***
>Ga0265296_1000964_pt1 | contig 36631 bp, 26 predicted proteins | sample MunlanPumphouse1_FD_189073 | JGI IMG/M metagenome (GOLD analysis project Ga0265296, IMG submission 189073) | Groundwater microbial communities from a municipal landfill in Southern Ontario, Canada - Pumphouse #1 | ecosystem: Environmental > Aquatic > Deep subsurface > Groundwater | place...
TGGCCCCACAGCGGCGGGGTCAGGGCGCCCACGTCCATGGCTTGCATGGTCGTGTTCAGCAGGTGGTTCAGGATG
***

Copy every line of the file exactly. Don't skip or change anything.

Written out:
>Ga0265296_1000964_pt1 | contig 36631 bp, 26 predicted proteins | sample MunlanPumphouse1_FD_189073 | JGI IMG/M metagenome (GOLD analysis project Ga0265296, IMG submission 189073) | Groundwater microbial communities from a municipal landfill in Southern Ontario, Canada - Pumphouse #1 | ecosystem: Environmental > Aquatic > Deep subsurface > Groundwater | place...
TGGCCCCACAGCGGCGGGGTCAGGGCGCCCACGTCCATGGCTTGCATGGTCGTGTTCAGCAGGTGGTTCAGGATG